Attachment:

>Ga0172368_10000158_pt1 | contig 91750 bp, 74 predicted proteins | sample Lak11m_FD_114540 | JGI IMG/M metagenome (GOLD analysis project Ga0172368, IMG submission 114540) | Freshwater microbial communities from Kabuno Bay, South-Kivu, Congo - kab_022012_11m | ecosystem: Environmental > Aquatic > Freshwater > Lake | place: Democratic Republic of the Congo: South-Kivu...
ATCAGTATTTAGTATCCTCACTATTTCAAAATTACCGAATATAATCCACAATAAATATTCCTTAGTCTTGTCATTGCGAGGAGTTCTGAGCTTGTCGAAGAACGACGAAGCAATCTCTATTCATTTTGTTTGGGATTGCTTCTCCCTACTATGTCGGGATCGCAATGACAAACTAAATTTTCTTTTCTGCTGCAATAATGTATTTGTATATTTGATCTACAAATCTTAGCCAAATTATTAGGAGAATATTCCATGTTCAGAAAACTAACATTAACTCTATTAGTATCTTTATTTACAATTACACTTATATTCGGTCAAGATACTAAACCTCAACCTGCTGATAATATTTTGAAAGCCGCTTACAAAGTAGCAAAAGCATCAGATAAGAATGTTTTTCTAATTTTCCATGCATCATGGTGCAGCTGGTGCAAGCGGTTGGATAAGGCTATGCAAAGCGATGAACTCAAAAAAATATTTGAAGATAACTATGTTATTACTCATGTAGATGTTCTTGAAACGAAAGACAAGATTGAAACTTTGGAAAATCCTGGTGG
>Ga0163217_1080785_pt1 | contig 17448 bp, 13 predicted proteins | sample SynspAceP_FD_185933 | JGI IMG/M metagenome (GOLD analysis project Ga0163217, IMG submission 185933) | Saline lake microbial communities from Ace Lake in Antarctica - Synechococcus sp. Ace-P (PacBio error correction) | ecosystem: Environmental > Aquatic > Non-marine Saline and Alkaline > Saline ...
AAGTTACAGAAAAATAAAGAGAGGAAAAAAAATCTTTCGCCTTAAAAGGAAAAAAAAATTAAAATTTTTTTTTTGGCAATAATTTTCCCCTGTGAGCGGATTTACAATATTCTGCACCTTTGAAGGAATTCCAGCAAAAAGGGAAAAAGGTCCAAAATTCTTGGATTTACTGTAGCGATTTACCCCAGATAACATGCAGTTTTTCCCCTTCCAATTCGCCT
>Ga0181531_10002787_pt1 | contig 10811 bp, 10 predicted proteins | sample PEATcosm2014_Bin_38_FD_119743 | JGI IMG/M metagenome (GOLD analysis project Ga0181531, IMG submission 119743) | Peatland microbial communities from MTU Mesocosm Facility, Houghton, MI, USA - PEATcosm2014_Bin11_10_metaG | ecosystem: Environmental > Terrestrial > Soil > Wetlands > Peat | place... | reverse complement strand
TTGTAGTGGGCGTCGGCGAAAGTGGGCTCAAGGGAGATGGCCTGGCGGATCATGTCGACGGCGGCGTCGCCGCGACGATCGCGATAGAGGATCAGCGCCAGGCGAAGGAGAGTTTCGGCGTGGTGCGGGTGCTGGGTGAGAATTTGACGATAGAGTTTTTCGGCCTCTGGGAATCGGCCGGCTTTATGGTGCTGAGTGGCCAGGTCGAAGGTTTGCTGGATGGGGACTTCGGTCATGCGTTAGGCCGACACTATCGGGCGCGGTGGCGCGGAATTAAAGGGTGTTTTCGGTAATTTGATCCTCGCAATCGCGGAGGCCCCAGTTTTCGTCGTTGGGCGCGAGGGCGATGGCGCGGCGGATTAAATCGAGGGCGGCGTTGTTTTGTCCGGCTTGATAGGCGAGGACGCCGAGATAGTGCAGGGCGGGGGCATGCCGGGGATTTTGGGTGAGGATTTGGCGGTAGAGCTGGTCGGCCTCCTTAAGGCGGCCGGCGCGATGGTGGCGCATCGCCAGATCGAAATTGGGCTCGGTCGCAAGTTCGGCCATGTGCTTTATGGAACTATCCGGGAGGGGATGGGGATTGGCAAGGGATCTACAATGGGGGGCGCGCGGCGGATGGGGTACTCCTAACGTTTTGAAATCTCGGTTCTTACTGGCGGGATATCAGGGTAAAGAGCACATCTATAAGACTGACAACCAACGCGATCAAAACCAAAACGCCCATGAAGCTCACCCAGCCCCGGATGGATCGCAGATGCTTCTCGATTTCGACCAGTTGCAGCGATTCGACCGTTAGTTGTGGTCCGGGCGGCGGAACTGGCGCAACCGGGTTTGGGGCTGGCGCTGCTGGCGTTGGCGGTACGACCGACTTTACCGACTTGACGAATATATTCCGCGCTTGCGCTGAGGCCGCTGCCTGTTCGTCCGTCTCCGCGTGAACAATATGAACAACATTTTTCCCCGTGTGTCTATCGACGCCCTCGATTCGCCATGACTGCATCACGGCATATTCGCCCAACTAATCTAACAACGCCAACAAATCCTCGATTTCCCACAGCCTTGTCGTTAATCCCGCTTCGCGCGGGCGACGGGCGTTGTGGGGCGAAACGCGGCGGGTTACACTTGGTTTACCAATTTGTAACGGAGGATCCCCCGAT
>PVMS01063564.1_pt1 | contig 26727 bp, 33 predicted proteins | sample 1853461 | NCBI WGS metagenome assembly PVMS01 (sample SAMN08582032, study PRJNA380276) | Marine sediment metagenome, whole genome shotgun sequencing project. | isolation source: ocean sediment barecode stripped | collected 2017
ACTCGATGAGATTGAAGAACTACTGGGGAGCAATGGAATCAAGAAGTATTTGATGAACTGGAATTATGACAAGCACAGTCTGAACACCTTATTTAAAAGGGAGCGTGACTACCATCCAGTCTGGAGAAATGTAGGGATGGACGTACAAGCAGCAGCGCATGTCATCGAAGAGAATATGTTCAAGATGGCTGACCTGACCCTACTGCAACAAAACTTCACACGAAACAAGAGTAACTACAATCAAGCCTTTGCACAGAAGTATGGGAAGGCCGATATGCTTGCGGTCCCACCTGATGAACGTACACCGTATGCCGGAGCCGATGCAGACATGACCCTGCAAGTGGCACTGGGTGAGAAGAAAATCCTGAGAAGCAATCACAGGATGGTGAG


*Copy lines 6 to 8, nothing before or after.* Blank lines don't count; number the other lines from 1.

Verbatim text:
TTGTAGTGGGCGTCGGCGAAAGTGGGCTCAAGGGAGATGGCCTGGCGGATCATGTCGACGGCGGCGTCGCCGCGACGATCGCGATAGAGGATCAGCGCCAGGCGAAGGAGAGTTTCGGCGTGGTGCGGGTGCTGGGTGAGAATTTGACGATAGAGTTTTTCGGCCTCTGGGAATCGGCCGGCTTTATGGTGCTGAGTGGCCAGGTCGAAGGTTTGCTGGATGGGGACTTCGGTCATGCGTTAGGCCGACACTATCGGGCGCGGTGGCGCGGAATTAAAGGGTGTTTTCGGTAATTTGATCCTCGCAATCGCGGAGGCCCCAGTTTTCGTCGTTGGGCGCGAGGGCGATGGCGCGGCGGATTAAATCGAGGGCGGCGTTGTTTTGTCCGGCTTGATAGGCGAGGACGCCGAGATAGTGCAGGGCGGGGGCATGCCGGGGATTTTGGGTGAGGATTTGGCGGTAGAGCTGGTCGGCCTCCTTAAGGCGGCCGGCGCGATGGTGGCGCATCGCCAGATCGAAATTGGGCTCGGTCGCAAGTTCGGCCATGTGCTTTATGGAACTATCCGGGAGGGGATGGGGATTGGCAAGGGATCTACAATGGGGGGCGCGCGGCGGATGGGGTACTCCTAACGTTTTGAAATCTCGGTTCTTACTGGCGGGATATCAGGGTAAAGAGCACATCTATAAGACTGACAACCAACGCGATCAAAACCAAAACGCCCATGAAGCTCACCCAGCCCCGGATGGATCGCAGATGCTTCTCGATTTCGACCAGTTGCAGCGATTCGACCGTTAGTTGTGGTCCGGGCGGCGGAACTGGCGCAACCGGGTTTGGGGCTGGCGCTGCTGGCGTTGGCGGTACGACCGACTTTACCGACTTGACGAATATATTCCGCGCTTGCGCTGAGGCCGCTGCCTGTTCGTCCGTCTCCGCGTGAACAATATGAACAACATTTTTCCCCGTGTGTCTATCGACGCCCTCGATTCGCCATGACTGCATCACGGCATATTCGCCCAACTAATCTAACAACGCCAACAAATCCTCGATTTCCCACAGCCTTGTCGTTAATCCCGCTTCGCGCGGGCGACGGGCGTTGTGGGGCGAAACGCGGCGGGTTACACTTGGTTTACCAATTTGTAACGGAGGATCCCCCGAT
>PVMS01063564.1_pt1 | contig 26727 bp, 33 predicted proteins | sample 1853461 | NCBI WGS metagenome assembly PVMS01 (sample SAMN08582032, study PRJNA380276) | Marine sediment metagenome, whole genome shotgun sequencing project. | isolation source: ocean sediment barecode stripped | collected 2017
ACTCGATGAGATTGAAGAACTACTGGGGAGCAATGGAATCAAGAAGTATTTGATGAACTGGAATTATGACAAGCACAGTCTGAACACCTTATTTAAAAGGGAGCGTGACTACCATCCAGTCTGGAGAAATGTAGGGATGGACGTACAAGCAGCAGCGCATGTCATCGAAGAGAATATGTTCAAGATGGCTGACCTGACCCTACTGCAACAAAACTTCACACGAAACAAGAGTAACTACAATCAAGCCTTTGCACAGAAGTATGGGAAGGCCGATATGCTTGCGGTCCCACCTGATGAACGTACACCGTATGCCGGAGCCGATGCAGACATGACCCTGCAAGTGGCACTGGGTGAGAAGAAAATCCTGAGAAGCAATCACAGGATGGTGAG